Starring in films like The Wizard of Oz, Meet Me In St. Louis, and A Star Is Born, Judy Garland is remembered as a legend of stage and screen. However, behind all the greasepaint and glitter was a woman who struggled with addiction, depression, and the fickle nature of fame.
Judy Garland's life was as tragic as it was glamorous. With Renée Zellweger set to star winning a Best Actress Oscar for Judy, a biographical drama focused on the end of the acclaimed entertainer's life, those final, troubled years are once again in the spotlight. The period between 1967 and 1969 shows that, no matter how much the odds were stacked against her, Judy Garland never stopped fighting.
On March 2, 1967, a press conference was held to announce Garland's starring role in the film adaptation of Valley of the Dolls. The actress had misgivings about the film, including song selections, and filming got off to a bad start. Garland refused to come out of her dressing room for two days, then lost the caps to her front teeth on the third day. By the end of the week, no usable footage for the film had been shot. She was fired on April 27, 1967, less than two months after announcing she would star in the film.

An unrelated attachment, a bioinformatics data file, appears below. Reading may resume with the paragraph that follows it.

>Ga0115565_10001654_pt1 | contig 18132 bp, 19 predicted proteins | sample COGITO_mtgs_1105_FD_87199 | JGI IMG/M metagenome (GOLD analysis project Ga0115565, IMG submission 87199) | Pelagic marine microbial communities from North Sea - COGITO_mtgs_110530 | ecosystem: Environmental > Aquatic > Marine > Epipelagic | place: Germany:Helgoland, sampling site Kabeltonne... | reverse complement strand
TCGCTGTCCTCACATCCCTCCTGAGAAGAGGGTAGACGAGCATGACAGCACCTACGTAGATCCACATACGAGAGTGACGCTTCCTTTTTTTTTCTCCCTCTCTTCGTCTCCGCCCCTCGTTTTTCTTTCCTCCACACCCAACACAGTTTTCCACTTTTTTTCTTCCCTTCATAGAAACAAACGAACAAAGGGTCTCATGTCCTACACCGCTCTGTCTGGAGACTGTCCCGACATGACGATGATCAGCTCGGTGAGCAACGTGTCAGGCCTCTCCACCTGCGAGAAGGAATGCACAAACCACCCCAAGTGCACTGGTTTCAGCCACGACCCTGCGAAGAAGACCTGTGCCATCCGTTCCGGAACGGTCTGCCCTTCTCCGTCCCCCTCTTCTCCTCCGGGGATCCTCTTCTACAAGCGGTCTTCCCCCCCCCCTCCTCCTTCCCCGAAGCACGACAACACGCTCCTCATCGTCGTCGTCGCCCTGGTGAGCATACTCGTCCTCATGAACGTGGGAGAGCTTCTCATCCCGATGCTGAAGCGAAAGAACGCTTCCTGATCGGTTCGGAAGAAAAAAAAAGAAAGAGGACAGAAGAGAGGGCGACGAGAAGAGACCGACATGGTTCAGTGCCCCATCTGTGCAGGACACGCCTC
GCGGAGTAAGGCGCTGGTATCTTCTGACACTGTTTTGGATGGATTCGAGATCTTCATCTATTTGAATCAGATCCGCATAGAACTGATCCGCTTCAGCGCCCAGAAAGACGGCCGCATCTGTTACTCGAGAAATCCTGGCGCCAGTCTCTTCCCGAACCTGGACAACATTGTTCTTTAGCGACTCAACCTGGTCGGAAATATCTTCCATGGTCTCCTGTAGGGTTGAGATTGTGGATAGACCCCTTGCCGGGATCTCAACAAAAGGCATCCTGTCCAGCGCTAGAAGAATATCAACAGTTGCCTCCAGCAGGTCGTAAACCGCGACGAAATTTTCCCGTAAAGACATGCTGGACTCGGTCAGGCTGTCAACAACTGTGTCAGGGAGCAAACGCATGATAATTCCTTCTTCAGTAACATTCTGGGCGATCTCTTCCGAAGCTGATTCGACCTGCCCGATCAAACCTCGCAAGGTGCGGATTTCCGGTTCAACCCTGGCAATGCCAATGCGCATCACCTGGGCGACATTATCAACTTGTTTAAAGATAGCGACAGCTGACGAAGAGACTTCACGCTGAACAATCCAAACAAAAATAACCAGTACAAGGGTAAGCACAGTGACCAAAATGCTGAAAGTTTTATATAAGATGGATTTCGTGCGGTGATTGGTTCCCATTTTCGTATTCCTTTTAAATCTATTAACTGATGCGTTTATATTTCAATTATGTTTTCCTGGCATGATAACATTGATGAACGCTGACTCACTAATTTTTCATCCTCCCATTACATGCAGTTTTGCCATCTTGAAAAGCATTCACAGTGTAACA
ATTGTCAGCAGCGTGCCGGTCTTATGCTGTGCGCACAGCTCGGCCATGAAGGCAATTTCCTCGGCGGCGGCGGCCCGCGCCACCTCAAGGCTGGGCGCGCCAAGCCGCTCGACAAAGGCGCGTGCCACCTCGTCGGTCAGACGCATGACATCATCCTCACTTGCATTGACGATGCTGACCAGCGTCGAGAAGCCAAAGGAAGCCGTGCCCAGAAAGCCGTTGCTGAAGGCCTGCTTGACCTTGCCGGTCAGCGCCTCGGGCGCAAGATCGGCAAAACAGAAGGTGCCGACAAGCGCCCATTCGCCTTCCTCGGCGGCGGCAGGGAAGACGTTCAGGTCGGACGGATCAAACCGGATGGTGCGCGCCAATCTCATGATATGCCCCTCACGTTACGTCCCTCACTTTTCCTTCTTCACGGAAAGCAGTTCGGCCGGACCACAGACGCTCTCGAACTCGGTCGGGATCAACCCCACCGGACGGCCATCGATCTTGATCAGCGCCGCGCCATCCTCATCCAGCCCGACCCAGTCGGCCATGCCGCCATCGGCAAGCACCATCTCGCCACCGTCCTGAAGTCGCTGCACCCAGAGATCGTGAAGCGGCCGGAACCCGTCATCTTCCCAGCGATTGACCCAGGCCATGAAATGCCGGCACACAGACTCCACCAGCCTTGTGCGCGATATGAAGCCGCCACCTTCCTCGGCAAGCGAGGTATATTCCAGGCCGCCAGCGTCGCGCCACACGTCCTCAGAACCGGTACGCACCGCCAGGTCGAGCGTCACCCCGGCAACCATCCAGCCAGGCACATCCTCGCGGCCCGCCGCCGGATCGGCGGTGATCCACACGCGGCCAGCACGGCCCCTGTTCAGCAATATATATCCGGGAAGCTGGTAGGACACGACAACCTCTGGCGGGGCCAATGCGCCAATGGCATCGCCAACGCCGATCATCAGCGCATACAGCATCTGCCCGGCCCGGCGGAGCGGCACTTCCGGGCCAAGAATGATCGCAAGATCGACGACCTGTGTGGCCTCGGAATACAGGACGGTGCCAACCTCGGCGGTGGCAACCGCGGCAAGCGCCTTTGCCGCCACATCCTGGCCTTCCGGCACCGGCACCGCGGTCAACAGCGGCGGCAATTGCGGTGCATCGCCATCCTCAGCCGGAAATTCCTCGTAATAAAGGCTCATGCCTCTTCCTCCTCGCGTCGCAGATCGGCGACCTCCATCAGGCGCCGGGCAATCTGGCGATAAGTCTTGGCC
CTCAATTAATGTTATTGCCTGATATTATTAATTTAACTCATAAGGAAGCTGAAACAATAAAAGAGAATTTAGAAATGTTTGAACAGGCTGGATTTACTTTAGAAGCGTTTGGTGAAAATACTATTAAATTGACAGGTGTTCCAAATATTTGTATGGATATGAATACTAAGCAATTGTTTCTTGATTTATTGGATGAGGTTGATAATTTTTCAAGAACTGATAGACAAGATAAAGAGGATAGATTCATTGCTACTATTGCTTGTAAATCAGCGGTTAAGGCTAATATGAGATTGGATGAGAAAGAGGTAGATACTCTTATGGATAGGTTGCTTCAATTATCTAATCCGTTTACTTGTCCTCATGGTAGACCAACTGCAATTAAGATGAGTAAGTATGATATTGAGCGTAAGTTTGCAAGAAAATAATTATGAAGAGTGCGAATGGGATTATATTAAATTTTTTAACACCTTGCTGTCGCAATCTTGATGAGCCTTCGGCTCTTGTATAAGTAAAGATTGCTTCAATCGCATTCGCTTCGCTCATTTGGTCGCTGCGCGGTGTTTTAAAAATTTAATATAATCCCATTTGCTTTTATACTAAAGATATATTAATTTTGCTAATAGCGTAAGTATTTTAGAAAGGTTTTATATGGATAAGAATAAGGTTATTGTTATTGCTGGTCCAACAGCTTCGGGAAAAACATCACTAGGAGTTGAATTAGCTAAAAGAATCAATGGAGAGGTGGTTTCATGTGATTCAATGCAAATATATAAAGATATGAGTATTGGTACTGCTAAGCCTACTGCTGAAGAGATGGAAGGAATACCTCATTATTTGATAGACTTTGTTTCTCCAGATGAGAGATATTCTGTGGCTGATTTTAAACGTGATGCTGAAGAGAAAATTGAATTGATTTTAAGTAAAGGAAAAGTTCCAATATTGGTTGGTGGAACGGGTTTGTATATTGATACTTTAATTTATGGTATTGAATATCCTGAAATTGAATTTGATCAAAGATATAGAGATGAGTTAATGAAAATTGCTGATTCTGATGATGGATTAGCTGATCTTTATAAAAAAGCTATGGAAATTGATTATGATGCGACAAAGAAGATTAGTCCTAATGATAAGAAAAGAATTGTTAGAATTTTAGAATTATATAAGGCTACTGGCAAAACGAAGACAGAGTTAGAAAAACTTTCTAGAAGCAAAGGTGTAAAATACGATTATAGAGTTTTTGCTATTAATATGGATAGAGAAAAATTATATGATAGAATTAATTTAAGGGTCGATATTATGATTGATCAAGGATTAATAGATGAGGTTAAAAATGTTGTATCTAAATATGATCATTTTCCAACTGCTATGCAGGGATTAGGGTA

The studio claimed Garland resigned, which she vehemently denied.
Garland performed a successful run of concerts in 1967 that were tarnished by her significant financial woes. After netting $227,602 for 27 performances, the money was immediately taken by the IRS as payment for back taxes.
In 1967, the star would eventually have to sell her beloved Brentwood mansion to help pay off her debts. She would never own another home after that.
In the final of years of her life, Garland began showing up late to concerts, canceling them at the last minute or appearing inebriated on stage. On May 25, 1968, Garland abruptly canceled the second night of her run at The Back Bay Theater in Boston, saying she was too tired from her previous performances. A few weeks later, Garland was 35 minutes late for a concert, then fell asleep on stage after performing only three songs. She was immediately hospitalized, and soon entered a drug rehab program.
Garland met her fifth and final husband, Mickey Deans, when he delivered some pills to her hotel room in 1967. Deans was 12 years younger than Garland. The two dated for a couple of years before marrying in March of 1969, just three months before her passing.
After Garland's passed away, Deans wrote a biography about his late wife titled, Weep No More, My Lady. There is also a conspiracy theory that Deans was responsible for Garland's passing and made it look like an accident, but this claim has never been proven.